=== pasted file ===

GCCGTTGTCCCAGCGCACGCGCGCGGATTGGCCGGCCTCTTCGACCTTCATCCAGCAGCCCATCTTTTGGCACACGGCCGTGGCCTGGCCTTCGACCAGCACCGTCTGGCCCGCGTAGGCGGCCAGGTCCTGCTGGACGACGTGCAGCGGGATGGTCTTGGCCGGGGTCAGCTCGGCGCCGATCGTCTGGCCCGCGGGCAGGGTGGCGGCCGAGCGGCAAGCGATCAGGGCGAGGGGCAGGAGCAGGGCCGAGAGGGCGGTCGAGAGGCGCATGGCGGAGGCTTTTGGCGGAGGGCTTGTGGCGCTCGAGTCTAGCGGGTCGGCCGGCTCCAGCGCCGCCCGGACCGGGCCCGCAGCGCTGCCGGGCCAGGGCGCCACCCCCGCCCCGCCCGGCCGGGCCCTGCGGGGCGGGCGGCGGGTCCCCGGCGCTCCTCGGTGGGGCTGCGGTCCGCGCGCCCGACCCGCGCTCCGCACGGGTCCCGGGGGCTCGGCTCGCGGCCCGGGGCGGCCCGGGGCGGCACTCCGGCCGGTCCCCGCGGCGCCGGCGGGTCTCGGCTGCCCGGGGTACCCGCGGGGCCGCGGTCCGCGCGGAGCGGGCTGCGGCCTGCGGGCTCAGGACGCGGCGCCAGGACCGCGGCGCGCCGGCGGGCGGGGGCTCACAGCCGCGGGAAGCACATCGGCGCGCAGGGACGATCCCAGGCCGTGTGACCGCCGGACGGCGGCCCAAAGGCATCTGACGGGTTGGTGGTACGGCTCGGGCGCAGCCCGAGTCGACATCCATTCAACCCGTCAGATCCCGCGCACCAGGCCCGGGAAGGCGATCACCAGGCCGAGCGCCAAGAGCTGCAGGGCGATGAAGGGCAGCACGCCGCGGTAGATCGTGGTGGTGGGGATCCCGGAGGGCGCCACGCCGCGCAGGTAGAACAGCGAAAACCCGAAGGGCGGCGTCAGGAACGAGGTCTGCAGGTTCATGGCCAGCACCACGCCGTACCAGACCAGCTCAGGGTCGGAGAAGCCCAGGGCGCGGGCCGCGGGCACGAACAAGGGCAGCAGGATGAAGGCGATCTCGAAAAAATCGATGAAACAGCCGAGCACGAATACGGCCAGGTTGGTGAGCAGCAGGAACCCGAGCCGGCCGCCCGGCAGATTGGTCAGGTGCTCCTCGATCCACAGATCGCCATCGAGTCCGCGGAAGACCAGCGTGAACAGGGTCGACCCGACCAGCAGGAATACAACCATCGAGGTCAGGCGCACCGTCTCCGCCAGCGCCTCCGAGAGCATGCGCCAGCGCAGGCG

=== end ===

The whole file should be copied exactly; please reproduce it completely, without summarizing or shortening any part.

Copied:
GCCGTTGTCCCAGCGCACGCGCGCGGATTGGCCGGCCTCTTCGACCTTCATCCAGCAGCCCATCTTTTGGCACACGGCCGTGGCCTGGCCTTCGACCAGCACCGTCTGGCCCGCGTAGGCGGCCAGGTCCTGCTGGACGACGTGCAGCGGGATGGTCTTGGCCGGGGTCAGCTCGGCGCCGATCGTCTGGCCCGCGGGCAGGGTGGCGGCCGAGCGGCAAGCGATCAGGGCGAGGGGCAGGAGCAGGGCCGAGAGGGCGGTCGAGAGGCGCATGGCGGAGGCTTTTGGCGGAGGGCTTGTGGCGCTCGAGTCTAGCGGGTCGGCCGGCTCCAGCGCCGCCCGGACCGGGCCCGCAGCGCTGCCGGGCCAGGGCGCCACCCCCGCCCCGCCCGGCCGGGCCCTGCGGGGCGGGCGGCGGGTCCCCGGCGCTCCTCGGTGGGGCTGCGGTCCGCGCGCCCGACCCGCGCTCCGCACGGGTCCCGGGGGCTCGGCTCGCGGCCCGGGGCGGCCCGGGGCGGCACTCCGGCCGGTCCCCGCGGCGCCGGCGGGTCTCGGCTGCCCGGGGTACCCGCGGGGCCGCGGTCCGCGCGGAGCGGGCTGCGGCCTGCGGGCTCAGGACGCGGCGCCAGGACCGCGGCGCGCCGGCGGGCGGGGGCTCACAGCCGCGGGAAGCACATCGGCGCGCAGGGACGATCCCAGGCCGTGTGACCGCCGGACGGCGGCCCAAAGGCATCTGACGGGTTGGTGGTACGGCTCGGGCGCAGCCCGAGTCGACATCCATTCAACCCGTCAGATCCCGCGCACCAGGCCCGGGAAGGCGATCACCAGGCCGAGCGCCAAGAGCTGCAGGGCGATGAAGGGCAGCACGCCGCGGTAGATCGTGGTGGTGGGGATCCCGGAGGGCGCCACGCCGCGCAGGTAGAACAGCGAAAACCCGAAGGGCGGCGTCAGGAACGAGGTCTGCAGGTTCATGGCCAGCACCACGCCGTACCAGACCAGCTCAGGGTCGGAGAAGCCCAGGGCGCGGGCCGCGGGCACGAACAAGGGCAGCAGGATGAAGGCGATCTCGAAAAAATCGATGAAACAGCCGAGCACGAATACGGCCAGGTTGGTGAGCAGCAGGAACCCGAGCCGGCCGCCCGGCAGATTGGTCAGGTGCTCCTCGATCCACAGATCGCCATCGAGTCCGCGGAAGACCAGCGTGAACAGGGTCGACCCGACCAGCAGGAATACAACCATCGAGGTCAGGCGCACCGTCTCCGCCAGCGCCTCCGAGAGCATGCGCCAGCGCAGGCG